Formal Semantics of Programming Languages

Seminar in Theoretical CS, Winter Semester 2019/20


  • 01.07.2019: We are online.

Dates & Deadlines

9 Oct, 15:30Kick-off meeting at seminar room of i2 (building E1, room 4201b)
14 OctTopic preferences due
4 NovDetailed outline due
2 DecFull report due
13 JanPresentation slides due
28 JanSeminar talks

Note that the non-camera-ready versions of your report and your slides should be your final submission and the camera-ready versions should differ only with regard to minor remarks, comments, and corrections by your supervisor. Please feel free, however, to talk to your supervisor about submitting preliminary versions before the due dates.


In programming language theory, the term semantics refers to the rigorous mathematical study of the meaning of programs. Several methods have been established to provide this meaning for various kinds of programming languages. Having a clear and comprehensive understanding of what it means to execute a program supports the development of both new programming languages, their compilers, and individual programs. Moreover, it constitutes the basis for the analysis and verification of software systems.

The aim of this seminar is twofold. On the one side, it provides introductory topics on bachelor level (“Introduction to Formal Semantics of Programming Languages“). On the other side, it extends the contents of the course on Semantics and Verification of Software from the previous summer term (“Advanced Topics in Formal Semantics of Programming Languages“).


Basic knowledge in the following areas is expected:

  • Programming
  • Automata theory
  • Mathematical logic
  • For advanced topics, previous knowledge in formal semantics of programming languages is very helpful.

Schedule of Talks

Morning session
09:00-10:30Yeyung Yoon, Samir Majeri, Janko Matthes
10:45-11:45Jona Stubbe, Markus Miliats
Afternoon session
14:00-15:30Alexander Immel, Marc Luqué, Daniel Basgöze
15:45-17:15Florian Keßler, Mohamed Khalifa, Jord Piciri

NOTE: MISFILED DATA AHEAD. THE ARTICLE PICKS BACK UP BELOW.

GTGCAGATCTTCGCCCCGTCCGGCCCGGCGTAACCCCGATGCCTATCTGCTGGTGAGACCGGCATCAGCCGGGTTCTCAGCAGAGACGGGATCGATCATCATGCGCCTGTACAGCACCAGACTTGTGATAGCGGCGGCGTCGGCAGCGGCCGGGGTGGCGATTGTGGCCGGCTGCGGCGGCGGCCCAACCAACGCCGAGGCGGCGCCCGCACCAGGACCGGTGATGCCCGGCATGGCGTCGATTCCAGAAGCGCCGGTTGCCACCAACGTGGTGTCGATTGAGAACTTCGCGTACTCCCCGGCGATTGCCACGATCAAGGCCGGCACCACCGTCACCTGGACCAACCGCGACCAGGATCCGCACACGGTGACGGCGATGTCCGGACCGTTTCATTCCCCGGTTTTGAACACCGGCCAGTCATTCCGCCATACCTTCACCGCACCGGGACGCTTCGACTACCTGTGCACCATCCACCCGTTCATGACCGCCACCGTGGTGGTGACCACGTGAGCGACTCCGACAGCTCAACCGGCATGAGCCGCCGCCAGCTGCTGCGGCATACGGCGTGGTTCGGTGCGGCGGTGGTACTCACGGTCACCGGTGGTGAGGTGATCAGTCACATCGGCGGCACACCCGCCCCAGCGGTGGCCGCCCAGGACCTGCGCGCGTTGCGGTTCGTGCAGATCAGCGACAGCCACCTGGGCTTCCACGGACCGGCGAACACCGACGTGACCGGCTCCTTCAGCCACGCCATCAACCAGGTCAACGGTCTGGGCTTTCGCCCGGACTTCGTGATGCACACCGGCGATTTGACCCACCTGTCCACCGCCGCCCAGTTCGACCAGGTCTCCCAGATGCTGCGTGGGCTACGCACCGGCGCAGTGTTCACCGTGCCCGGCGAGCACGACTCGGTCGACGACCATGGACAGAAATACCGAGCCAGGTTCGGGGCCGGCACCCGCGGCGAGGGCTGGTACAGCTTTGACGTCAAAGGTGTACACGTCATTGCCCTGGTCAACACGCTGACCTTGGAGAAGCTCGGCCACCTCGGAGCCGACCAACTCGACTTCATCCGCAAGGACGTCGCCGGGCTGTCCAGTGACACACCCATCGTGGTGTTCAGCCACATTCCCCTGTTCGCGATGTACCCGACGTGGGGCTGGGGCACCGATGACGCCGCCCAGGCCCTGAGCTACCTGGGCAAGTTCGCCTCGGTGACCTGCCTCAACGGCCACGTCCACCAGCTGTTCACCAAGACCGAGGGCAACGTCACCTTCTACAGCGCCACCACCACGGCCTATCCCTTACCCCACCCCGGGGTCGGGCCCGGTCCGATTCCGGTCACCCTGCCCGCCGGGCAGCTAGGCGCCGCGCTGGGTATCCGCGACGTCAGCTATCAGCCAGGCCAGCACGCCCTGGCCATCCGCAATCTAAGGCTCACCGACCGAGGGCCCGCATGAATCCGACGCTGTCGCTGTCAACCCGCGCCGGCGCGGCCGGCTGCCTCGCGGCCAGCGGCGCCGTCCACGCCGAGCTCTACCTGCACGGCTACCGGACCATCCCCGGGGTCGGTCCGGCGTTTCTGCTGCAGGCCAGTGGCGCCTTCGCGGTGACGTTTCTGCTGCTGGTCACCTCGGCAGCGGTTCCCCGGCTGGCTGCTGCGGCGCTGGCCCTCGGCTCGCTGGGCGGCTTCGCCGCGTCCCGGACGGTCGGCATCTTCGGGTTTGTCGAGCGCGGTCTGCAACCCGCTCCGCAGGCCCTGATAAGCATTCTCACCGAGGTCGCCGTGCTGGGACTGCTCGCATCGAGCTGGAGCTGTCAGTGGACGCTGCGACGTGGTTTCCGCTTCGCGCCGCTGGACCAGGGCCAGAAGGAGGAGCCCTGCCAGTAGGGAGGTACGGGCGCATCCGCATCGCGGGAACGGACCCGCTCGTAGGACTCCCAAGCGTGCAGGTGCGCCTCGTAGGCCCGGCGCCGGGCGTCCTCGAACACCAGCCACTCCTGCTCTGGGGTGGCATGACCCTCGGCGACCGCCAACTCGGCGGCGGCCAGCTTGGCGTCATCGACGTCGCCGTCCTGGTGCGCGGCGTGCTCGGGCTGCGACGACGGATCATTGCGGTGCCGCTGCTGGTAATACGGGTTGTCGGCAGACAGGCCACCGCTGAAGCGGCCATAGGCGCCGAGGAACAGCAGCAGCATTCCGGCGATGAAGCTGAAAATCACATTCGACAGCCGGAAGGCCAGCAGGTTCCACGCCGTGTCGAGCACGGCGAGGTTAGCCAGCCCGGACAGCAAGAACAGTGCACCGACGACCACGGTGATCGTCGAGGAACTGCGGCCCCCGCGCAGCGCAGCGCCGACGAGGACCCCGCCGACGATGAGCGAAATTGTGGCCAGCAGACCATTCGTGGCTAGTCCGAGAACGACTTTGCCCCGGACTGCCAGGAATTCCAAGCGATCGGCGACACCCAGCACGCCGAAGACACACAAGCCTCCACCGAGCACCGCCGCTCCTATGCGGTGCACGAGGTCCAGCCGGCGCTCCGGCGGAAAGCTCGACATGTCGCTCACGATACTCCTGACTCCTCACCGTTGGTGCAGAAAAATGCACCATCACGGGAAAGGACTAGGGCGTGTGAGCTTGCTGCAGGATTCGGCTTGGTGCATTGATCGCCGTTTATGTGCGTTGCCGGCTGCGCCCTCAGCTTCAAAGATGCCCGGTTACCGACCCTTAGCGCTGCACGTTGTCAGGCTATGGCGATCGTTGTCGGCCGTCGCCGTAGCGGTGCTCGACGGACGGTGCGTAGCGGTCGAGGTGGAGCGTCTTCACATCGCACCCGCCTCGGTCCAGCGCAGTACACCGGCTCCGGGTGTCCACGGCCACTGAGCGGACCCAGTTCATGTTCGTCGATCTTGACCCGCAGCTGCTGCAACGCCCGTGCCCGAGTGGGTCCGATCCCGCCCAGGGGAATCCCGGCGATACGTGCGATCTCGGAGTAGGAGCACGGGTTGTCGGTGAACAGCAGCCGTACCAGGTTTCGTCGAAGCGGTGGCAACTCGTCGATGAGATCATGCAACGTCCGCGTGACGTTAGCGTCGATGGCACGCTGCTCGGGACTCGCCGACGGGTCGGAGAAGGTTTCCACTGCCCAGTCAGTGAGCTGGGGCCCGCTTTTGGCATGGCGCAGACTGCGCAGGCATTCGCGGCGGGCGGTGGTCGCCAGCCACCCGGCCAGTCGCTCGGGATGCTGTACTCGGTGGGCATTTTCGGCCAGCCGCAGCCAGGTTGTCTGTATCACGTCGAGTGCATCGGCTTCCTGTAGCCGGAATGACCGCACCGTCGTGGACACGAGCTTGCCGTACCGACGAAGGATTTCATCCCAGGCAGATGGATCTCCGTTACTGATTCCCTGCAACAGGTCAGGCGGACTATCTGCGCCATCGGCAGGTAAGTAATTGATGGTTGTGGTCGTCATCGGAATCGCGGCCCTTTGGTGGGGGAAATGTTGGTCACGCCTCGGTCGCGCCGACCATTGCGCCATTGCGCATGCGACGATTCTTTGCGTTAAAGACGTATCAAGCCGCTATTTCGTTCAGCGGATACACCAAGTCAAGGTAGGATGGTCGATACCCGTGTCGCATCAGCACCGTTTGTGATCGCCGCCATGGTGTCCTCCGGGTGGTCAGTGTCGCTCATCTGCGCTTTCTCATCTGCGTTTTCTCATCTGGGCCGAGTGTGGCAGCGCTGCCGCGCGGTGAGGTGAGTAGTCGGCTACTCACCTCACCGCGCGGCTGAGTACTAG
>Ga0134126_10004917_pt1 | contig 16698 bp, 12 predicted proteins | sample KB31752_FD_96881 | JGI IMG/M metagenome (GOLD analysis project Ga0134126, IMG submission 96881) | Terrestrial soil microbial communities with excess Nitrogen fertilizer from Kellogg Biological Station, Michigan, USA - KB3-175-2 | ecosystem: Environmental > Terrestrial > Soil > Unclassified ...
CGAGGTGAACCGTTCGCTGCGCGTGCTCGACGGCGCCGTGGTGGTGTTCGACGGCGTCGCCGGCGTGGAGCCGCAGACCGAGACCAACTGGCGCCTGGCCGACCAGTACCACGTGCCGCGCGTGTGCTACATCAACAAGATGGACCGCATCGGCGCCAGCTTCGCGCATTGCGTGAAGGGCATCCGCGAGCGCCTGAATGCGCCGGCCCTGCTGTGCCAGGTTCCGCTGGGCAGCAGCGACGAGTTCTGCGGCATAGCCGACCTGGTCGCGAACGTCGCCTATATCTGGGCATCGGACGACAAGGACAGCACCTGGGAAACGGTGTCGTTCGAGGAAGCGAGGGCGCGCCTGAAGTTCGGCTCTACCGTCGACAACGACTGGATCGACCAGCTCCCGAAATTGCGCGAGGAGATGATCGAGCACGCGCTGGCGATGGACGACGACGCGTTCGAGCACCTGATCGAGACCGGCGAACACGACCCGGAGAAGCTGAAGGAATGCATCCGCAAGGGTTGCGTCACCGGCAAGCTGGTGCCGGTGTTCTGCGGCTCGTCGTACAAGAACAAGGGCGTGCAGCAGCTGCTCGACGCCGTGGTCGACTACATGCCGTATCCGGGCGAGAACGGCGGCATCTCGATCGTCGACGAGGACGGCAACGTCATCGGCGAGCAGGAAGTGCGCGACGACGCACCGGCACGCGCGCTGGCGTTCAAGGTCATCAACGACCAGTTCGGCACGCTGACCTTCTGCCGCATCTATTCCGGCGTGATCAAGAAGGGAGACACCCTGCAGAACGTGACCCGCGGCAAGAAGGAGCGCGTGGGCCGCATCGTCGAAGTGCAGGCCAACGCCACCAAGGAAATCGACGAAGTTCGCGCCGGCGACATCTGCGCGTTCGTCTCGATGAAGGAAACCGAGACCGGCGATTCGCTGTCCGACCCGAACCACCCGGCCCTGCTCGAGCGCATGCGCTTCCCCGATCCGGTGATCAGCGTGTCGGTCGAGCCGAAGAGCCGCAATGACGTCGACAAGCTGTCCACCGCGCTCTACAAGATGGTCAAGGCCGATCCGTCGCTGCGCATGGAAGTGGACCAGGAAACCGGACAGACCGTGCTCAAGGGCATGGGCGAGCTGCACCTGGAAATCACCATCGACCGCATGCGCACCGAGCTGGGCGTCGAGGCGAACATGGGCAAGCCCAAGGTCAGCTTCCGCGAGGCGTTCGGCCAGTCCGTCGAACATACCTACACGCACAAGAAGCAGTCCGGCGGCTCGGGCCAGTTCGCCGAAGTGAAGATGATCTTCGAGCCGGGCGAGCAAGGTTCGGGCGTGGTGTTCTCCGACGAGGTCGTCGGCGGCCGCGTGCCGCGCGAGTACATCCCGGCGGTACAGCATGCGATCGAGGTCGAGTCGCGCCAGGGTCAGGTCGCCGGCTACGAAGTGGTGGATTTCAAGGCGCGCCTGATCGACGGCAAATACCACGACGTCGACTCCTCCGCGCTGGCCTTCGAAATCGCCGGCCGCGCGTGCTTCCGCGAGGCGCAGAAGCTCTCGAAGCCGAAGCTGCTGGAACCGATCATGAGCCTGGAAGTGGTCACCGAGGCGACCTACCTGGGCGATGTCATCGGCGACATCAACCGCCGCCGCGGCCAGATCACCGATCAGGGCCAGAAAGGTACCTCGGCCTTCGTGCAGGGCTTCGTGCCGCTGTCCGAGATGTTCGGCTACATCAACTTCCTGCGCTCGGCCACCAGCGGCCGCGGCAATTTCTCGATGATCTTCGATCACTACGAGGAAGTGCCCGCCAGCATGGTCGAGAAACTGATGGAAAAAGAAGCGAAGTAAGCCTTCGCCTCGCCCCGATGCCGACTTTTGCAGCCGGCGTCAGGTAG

(The annotations “B” and “M” respectively refer to topics on Bachelor and Master level.)

Recursion, Nondeterminism and Probabilities

  1. Proving total correctness of recursive procedures (B/M)
  2. Hoare logics for recursive procedures and unbounded nondeterminism (B/M)
  3. Semantics of probabilistic programs (B/M)


  1. Formal justification of a proof system for Communicating Sequential Processes (B/M)
    • Supervisor:
    • Student:
  2. A Compositional Proof System for Shared Variable Concurrency (B/M)
  3. Generative Operational Semantics for Relaxed Memory Models (M)
  4. Compositional Modeling Formalisms for Hard and Softly Timed Systems (B/M)
  5. Semantics of Petri Nets (B/M)
  6. Model checking for weakly consistent libraries (M)
    • Student: Jona Stubbe

Pointers and Objects

  1. Compositional Shape Analysis (B/M)
  2. Concurrent separation logic I (M)
  3. Concurrent separation logic II (M)
  4. Featherweight Java (B/M)

Software Verification

  1. Property Checking Array Programs Using Loop Shrinking (M)
  2. Software Verification with Property-Directed Reachability (B/M)
    • Supervisor:
    • Student:
  3. Parser-Directed Fuzzing (B/M)
    • Literature: Björn Mathis, Rahul Gopinath, Michaël Mera, Alexander Kampmann, Matthias Höschele, Andreas Zeller: Parser-Directed Fuzzing. PLDI 2019
    • Supervisor:
    • Student:
  4. Analyzing undefined behavior of C programs (B/M)

Reliability, Privacy and Security

  1. Semantics of dynamic fault trees (B/M)
  2. State/event fault trees (B/M)
    • Student:
  3. Programming language techniques for differential privacy (B/M)
  4. Verification of information-flow security (B/M)

Additional Material


Registration to the seminar is possible via the central registration procedure of the CS Department.


Thomas Noll